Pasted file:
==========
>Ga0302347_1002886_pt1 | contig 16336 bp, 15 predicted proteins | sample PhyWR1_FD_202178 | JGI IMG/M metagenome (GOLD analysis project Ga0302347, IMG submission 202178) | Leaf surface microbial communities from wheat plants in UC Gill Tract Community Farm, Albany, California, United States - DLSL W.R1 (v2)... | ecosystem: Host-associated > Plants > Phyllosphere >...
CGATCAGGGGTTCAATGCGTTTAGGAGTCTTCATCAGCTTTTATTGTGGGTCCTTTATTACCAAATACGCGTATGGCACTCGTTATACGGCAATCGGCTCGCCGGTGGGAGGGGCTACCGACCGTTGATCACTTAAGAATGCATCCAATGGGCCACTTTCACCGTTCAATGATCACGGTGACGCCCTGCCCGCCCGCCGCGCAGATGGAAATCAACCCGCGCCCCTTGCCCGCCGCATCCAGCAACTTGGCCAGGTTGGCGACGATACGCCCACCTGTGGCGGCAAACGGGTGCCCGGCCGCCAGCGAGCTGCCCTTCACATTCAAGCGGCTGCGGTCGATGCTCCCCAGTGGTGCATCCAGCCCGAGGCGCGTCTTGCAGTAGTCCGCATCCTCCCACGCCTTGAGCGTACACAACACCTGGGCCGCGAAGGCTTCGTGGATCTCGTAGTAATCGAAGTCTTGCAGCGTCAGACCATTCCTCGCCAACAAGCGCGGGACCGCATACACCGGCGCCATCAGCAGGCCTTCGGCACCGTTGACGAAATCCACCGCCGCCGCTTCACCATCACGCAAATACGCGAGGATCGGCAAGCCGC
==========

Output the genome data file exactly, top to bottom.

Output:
>Ga0302347_1002886_pt1 | contig 16336 bp, 15 predicted proteins | sample PhyWR1_FD_202178 | JGI IMG/M metagenome (GOLD analysis project Ga0302347, IMG submission 202178) | Leaf surface microbial communities from wheat plants in UC Gill Tract Community Farm, Albany, California, United States - DLSL W.R1 (v2)... | ecosystem: Host-associated > Plants > Phyllosphere >...
CGATCAGGGGTTCAATGCGTTTAGGAGTCTTCATCAGCTTTTATTGTGGGTCCTTTATTACCAAATACGCGTATGGCACTCGTTATACGGCAATCGGCTCGCCGGTGGGAGGGGCTACCGACCGTTGATCACTTAAGAATGCATCCAATGGGCCACTTTCACCGTTCAATGATCACGGTGACGCCCTGCCCGCCCGCCGCGCAGATGGAAATCAACCCGCGCCCCTTGCCCGCCGCATCCAGCAACTTGGCCAGGTTGGCGACGATACGCCCACCTGTGGCGGCAAACGGGTGCCCGGCCGCCAGCGAGCTGCCCTTCACATTCAAGCGGCTGCGGTCGATGCTCCCCAGTGGTGCATCCAGCCCGAGGCGCGTCTTGCAGTAGTCCGCATCCTCCCACGCCTTGAGCGTACACAACACCTGGGCCGCGAAGGCTTCGTGGATCTCGTAGTAATCGAAGTCTTGCAGCGTCAGACCATTCCTCGCCAACAAGCGCGGGACCGCATACACCGGCGCCATCAGCAGGCCTTCGGCACCGTTGACGAAATCCACCGCCGCCGCTTCACCATCACGCAAATACGCGAGGATCGGCAAGCCGC